This blog is the fourth in a series on AI business challenges, written by Xomnia’s Analytics Translators.
In this blog, Xomnia’s Analytics Translator Jelle Stienen elaborately explains from a practical point of view the necessary input to construct an AI use case, and how to prove the value of such a use case. It’s good to take into consideration that the aforementioned points are often hard to answer, since, in general, there are a lot of influences and interferences that affect AI projects within complex organizations. Nevertheless, the approach we lay down aims to help you in successfully setting goals and measuring success in AI projects - an often overlooked, but crucial, step.
Perception of success
About a year ago, the Tokyo 2020 Summer Olympic Games took place, where over 11,000 athletes competed in 50 different disciplines. Every athlete had their own tailormade plan and goal during the years of preparation and training that precede going to the Olympics. Putting in tremendous amounts of effort and dedication for multiple years is something that can be described as the ultimate form of discipline to achieve a goal.
The first athlete had the goal of winning a gold medal, but instead won a bronze medal. When interviewed, she started crying, expressing how disappointed she was because all the effort that she put in the years leading up to the Olympics doesn't justify the outcome. She concluded that her performance was “a complete failure”.
The second athlete had changed her goal from winning a medal, to participating in an Olympic final. This adjustment in her goals made sense, following a tough year during which she endured quite some injuries. As she crossed the finish line, she thought to herself happily: “An unbelievable 4th place! This exceeds my wildest expectations.”
The two stories above demonstrate that the perception of success depends on the predefined goals that one sets for themselves. Being successful doesn't mean getting the results to a 100% or finishing in first place; it's about the accomplishment of the goal that you set, or reaching the highest achievement that your full potential can get you. This also means that the goal that you set, or what you perceive to be a success, can change over time.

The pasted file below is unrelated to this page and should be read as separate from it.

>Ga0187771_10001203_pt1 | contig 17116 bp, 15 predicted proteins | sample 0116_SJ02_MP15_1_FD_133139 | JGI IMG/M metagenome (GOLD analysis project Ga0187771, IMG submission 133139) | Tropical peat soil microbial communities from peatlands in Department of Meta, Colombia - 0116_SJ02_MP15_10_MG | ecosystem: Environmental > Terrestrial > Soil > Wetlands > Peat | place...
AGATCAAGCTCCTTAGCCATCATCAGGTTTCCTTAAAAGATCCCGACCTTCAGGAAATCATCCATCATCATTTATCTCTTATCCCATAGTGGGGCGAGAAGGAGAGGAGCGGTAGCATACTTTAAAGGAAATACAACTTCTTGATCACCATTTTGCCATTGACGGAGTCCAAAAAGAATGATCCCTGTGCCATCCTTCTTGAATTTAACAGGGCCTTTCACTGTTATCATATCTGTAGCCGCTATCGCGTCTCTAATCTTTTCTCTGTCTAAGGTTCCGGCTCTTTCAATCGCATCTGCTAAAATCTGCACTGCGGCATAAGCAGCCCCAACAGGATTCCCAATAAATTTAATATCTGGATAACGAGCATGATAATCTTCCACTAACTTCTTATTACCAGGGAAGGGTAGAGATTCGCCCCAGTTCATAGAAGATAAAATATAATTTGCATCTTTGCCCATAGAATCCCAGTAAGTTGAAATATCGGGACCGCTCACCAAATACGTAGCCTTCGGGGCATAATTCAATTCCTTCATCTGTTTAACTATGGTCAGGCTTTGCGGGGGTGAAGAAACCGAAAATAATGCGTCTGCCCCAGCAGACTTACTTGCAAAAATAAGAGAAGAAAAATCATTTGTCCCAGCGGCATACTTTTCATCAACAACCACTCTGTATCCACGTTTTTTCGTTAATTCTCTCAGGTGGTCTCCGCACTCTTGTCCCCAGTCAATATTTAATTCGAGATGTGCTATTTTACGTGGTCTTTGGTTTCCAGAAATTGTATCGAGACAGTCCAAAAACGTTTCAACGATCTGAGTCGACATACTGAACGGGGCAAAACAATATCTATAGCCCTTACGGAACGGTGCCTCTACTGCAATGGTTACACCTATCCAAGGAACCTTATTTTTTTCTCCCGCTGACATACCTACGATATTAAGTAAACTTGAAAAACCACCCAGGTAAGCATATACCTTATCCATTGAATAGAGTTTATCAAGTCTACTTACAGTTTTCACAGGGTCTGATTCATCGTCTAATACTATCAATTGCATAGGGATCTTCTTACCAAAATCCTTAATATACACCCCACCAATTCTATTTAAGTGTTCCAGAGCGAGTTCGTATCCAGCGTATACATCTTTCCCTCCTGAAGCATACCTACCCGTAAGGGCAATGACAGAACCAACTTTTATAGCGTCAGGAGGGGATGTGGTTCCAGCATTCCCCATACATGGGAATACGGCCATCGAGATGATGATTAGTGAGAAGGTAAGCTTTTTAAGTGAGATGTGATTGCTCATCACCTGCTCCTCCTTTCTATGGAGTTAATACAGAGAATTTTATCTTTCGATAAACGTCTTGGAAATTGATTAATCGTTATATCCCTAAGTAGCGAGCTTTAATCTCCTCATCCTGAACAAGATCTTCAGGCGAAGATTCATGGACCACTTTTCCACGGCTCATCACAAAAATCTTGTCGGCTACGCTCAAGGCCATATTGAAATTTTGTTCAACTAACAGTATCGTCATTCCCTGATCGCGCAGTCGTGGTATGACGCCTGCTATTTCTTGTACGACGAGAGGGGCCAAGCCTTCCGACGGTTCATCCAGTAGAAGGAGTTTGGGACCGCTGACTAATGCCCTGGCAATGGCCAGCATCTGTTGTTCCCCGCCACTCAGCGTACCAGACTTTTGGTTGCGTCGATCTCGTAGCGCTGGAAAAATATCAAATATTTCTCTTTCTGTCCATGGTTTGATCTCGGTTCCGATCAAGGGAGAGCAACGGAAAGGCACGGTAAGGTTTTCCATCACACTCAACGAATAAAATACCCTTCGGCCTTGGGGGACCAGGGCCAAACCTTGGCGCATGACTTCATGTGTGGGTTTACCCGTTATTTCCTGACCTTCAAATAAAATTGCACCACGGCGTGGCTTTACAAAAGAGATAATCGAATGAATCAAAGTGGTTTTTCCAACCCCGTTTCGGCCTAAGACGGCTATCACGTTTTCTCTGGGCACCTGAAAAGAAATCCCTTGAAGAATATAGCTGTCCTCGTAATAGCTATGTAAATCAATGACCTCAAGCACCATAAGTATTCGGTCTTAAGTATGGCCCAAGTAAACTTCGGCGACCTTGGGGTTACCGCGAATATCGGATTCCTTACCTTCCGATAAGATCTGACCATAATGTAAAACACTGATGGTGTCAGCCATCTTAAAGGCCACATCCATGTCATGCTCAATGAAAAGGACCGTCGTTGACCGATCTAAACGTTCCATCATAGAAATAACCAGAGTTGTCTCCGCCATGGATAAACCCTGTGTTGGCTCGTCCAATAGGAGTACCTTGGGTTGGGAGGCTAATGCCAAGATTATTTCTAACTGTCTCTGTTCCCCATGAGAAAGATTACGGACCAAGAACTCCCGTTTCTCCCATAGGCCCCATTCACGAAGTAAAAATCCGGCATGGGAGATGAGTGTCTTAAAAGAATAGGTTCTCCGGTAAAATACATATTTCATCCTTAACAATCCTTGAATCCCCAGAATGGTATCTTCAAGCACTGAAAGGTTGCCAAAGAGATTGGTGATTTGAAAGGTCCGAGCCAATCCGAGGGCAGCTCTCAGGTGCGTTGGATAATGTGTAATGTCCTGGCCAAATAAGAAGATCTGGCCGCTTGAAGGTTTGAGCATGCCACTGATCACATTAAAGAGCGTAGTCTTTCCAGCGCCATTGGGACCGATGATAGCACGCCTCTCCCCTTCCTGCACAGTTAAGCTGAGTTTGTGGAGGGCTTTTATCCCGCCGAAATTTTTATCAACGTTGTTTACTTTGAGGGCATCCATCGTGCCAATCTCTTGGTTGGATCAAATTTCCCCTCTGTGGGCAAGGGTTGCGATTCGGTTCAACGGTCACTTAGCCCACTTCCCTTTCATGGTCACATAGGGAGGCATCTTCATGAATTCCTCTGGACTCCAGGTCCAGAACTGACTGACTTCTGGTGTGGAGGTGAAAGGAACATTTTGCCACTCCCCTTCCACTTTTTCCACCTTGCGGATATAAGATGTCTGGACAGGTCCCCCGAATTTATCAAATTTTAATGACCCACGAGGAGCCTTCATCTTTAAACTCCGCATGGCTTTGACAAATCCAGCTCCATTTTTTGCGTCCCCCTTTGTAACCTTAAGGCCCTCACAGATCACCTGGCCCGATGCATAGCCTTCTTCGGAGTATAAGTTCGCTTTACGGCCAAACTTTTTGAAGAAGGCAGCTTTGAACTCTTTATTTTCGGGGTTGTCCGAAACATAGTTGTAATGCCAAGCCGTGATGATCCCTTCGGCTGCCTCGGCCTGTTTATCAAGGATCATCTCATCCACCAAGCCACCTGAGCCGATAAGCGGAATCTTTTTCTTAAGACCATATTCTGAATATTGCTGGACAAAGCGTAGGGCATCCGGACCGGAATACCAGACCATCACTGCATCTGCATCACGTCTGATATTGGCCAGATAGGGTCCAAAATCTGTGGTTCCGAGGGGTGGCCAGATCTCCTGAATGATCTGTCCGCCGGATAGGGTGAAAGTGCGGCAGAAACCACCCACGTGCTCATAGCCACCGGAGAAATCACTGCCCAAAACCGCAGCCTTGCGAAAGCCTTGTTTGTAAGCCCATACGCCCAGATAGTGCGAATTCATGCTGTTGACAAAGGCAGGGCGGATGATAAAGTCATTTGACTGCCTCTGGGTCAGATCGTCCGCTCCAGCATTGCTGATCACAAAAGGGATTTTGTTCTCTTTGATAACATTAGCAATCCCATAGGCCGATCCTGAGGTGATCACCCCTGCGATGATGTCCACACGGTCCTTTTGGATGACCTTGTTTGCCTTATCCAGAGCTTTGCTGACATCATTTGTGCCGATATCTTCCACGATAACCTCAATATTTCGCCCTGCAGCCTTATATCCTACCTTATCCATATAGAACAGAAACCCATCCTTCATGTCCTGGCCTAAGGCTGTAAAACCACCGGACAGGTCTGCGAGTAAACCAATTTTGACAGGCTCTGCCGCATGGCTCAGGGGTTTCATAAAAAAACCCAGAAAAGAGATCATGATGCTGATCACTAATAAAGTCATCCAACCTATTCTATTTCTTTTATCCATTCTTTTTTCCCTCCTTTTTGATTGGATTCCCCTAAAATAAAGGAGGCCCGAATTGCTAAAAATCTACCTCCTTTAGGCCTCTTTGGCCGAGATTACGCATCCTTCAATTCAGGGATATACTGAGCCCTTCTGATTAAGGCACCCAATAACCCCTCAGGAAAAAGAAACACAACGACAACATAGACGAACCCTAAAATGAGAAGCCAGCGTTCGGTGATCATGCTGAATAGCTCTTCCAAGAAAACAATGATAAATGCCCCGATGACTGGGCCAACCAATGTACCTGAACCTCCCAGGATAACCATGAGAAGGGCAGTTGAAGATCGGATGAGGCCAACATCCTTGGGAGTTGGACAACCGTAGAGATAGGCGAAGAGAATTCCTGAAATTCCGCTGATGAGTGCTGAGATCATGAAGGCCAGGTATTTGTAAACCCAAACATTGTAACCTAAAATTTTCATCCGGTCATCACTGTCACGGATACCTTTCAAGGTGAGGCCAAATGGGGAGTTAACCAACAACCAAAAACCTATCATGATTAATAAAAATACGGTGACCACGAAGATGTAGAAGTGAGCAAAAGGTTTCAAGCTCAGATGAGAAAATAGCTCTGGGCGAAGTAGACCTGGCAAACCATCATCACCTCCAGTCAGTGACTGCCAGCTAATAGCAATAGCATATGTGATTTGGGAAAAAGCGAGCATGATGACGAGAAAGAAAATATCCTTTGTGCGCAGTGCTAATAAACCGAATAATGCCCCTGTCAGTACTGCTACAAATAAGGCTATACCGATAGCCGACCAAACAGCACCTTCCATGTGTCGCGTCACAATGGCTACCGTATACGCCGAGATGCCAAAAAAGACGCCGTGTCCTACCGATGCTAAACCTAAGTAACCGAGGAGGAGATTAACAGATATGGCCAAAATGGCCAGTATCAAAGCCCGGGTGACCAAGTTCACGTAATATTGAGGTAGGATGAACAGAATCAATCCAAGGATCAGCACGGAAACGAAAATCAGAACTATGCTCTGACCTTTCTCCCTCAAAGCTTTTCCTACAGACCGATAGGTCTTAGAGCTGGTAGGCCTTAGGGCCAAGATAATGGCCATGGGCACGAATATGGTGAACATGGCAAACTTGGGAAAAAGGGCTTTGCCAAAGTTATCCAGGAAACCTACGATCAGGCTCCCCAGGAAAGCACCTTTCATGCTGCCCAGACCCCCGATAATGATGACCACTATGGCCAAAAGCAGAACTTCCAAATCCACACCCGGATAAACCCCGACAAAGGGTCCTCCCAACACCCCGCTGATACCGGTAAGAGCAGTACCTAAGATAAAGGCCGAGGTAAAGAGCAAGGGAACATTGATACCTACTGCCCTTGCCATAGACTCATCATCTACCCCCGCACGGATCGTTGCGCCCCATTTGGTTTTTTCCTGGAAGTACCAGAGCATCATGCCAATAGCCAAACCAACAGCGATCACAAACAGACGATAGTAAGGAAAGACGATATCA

We see the same in AI projects: Determining your success is based on measuring the goal that you set before the start of the project. A 2019 VentureBeat research states that 87% of data science projects never make it to production. One could argue that without making it to production, the goal set beforehand for these projects is most likely not achieved - Unless, of course, the goal is to only experiment with AI. After all, as the example above shows, what counts as failure for some, can count as success for others.
Start seeing AI as a means to an end: How to define your problem
When all you have is a hammer, everything looks like a nail. By forcing AI to be a solution for a certain problem, it's likely that you will end up with an unsolved problem. Adhere to real and carefully scoped problems and match the relevant technology to the problem, not the other way around.
Below are seven questions that we at Xomnia always try to answer as completely as possible to properly define the problem before starting an AI project:
- What is the basic question to be solved?
- What is the perspective/context of the problem?
- What is the scope of the solution space?
- What are the criteria for success?
- Who are the main stakeholders / decision makers?
- What are the constraints in the solution space?
- What are the key sources of insight of the problem?
After you’ve answered these questions with the problem owner, you can make a first assessment into what kind of solution is needed and start filling in the Use Case Canvas as discussed in the previous post in this blog series.
Types of success in AI projects
Now, we have established that we need to set goals in order to measure the success of our AI project. Next, we need to define what types of success we can have in our AI project, and what goals lead up to that success.
Begin by defining the kinds of success that you want to achieve, which, based on Critical Success Factors for Artificial Intelligence Projects, can be grouped into one of the following categories:
1) Commercial success